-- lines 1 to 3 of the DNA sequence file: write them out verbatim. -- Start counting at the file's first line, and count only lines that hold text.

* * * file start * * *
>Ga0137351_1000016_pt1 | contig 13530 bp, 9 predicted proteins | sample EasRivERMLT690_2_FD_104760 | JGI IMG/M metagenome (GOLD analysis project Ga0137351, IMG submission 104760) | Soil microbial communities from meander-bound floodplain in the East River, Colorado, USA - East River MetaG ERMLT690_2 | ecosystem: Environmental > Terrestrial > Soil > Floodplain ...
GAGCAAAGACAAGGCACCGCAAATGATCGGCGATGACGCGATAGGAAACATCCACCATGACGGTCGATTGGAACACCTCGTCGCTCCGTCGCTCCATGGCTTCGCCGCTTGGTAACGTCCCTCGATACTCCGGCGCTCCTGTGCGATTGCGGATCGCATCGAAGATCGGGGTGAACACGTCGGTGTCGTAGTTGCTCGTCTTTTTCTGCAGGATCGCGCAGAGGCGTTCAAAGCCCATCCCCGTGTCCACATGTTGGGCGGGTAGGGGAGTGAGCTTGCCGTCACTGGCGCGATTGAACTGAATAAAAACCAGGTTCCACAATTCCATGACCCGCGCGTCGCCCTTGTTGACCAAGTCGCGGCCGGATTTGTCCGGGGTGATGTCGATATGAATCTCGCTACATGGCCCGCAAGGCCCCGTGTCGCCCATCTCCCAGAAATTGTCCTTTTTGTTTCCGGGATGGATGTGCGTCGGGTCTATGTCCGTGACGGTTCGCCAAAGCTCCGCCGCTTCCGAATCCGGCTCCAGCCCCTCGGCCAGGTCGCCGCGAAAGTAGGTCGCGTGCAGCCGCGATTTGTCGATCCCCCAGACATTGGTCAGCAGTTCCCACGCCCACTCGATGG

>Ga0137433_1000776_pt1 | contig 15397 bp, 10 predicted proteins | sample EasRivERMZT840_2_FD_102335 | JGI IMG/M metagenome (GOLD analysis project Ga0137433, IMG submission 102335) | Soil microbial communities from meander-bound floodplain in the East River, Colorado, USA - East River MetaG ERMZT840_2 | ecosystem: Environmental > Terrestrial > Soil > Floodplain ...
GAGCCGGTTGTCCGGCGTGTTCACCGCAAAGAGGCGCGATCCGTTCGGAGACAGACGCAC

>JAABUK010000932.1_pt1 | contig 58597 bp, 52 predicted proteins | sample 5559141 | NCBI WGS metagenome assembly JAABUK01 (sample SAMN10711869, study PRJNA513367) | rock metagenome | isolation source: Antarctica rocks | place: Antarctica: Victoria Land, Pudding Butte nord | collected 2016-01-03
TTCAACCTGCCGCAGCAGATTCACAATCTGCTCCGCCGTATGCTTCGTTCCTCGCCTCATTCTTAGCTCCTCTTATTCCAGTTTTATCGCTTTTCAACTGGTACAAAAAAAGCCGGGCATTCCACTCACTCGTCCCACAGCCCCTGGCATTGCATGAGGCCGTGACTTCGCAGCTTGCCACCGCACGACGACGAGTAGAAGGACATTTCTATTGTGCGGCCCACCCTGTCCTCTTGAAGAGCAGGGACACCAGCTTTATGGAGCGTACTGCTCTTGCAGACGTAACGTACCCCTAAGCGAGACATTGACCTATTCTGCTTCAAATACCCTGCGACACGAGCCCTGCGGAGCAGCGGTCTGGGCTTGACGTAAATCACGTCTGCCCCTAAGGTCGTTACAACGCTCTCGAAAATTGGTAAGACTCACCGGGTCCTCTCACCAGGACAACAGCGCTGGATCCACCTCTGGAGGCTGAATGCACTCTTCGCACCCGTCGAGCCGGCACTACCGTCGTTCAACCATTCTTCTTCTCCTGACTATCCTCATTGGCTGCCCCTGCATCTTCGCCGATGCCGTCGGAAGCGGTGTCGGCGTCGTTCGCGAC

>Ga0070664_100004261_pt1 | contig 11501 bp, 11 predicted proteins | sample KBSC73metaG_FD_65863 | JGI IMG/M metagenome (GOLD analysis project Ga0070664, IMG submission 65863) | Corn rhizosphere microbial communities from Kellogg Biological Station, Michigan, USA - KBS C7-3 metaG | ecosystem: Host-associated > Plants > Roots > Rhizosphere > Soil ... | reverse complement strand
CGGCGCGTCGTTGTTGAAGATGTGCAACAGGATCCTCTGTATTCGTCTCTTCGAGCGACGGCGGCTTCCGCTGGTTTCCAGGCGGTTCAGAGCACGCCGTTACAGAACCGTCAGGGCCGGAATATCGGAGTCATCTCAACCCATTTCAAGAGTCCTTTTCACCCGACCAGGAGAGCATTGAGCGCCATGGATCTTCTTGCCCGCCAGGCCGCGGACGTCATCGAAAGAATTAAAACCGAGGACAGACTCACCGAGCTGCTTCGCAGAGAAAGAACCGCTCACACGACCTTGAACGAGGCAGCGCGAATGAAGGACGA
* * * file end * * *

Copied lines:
>Ga0137351_1000016_pt1 | contig 13530 bp, 9 predicted proteins | sample EasRivERMLT690_2_FD_104760 | JGI IMG/M metagenome (GOLD analysis project Ga0137351, IMG submission 104760) | Soil microbial communities from meander-bound floodplain in the East River, Colorado, USA - East River MetaG ERMLT690_2 | ecosystem: Environmental > Terrestrial > Soil > Floodplain ...
GAGCAAAGACAAGGCACCGCAAATGATCGGCGATGACGCGATAGGAAACATCCACCATGACGGTCGATTGGAACACCTCGTCGCTCCGTCGCTCCATGGCTTCGCCGCTTGGTAACGTCCCTCGATACTCCGGCGCTCCTGTGCGATTGCGGATCGCATCGAAGATCGGGGTGAACACGTCGGTGTCGTAGTTGCTCGTCTTTTTCTGCAGGATCGCGCAGAGGCGTTCAAAGCCCATCCCCGTGTCCACATGTTGGGCGGGTAGGGGAGTGAGCTTGCCGTCACTGGCGCGATTGAACTGAATAAAAACCAGGTTCCACAATTCCATGACCCGCGCGTCGCCCTTGTTGACCAAGTCGCGGCCGGATTTGTCCGGGGTGATGTCGATATGAATCTCGCTACATGGCCCGCAAGGCCCCGTGTCGCCCATCTCCCAGAAATTGTCCTTTTTGTTTCCGGGATGGATGTGCGTCGGGTCTATGTCCGTGACGGTTCGCCAAAGCTCCGCCGCTTCCGAATCCGGCTCCAGCCCCTCGGCCAGGTCGCCGCGAAAGTAGGTCGCGTGCAGCCGCGATTTGTCGATCCCCCAGACATTGGTCAGCAGTTCCCACGCCCACTCGATGG

>Ga0137433_1000776_pt1 | contig 15397 bp, 10 predicted proteins | sample EasRivERMZT840_2_FD_102335 | JGI IMG/M metagenome (GOLD analysis project Ga0137433, IMG submission 102335) | Soil microbial communities from meander-bound floodplain in the East River, Colorado, USA - East River MetaG ERMZT840_2 | ecosystem: Environmental > Terrestrial > Soil > Floodplain ...